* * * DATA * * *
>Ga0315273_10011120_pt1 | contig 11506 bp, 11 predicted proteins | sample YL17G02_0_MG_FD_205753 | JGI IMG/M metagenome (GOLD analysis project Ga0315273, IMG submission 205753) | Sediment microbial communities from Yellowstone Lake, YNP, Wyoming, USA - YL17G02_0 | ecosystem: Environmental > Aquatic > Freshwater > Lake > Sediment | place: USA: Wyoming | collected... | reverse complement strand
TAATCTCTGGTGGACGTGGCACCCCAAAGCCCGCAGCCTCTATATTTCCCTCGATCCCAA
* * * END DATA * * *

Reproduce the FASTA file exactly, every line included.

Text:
>Ga0315273_10011120_pt1 | contig 11506 bp, 11 predicted proteins | sample YL17G02_0_MG_FD_205753 | JGI IMG/M metagenome (GOLD analysis project Ga0315273, IMG submission 205753) | Sediment microbial communities from Yellowstone Lake, YNP, Wyoming, USA - YL17G02_0 | ecosystem: Environmental > Aquatic > Freshwater > Lake > Sediment | place: USA: Wyoming | collected... | reverse complement strand
TAATCTCTGGTGGACGTGGCACCCCAAAGCCCGCAGCCTCTATATTTCCCTCGATCCCAA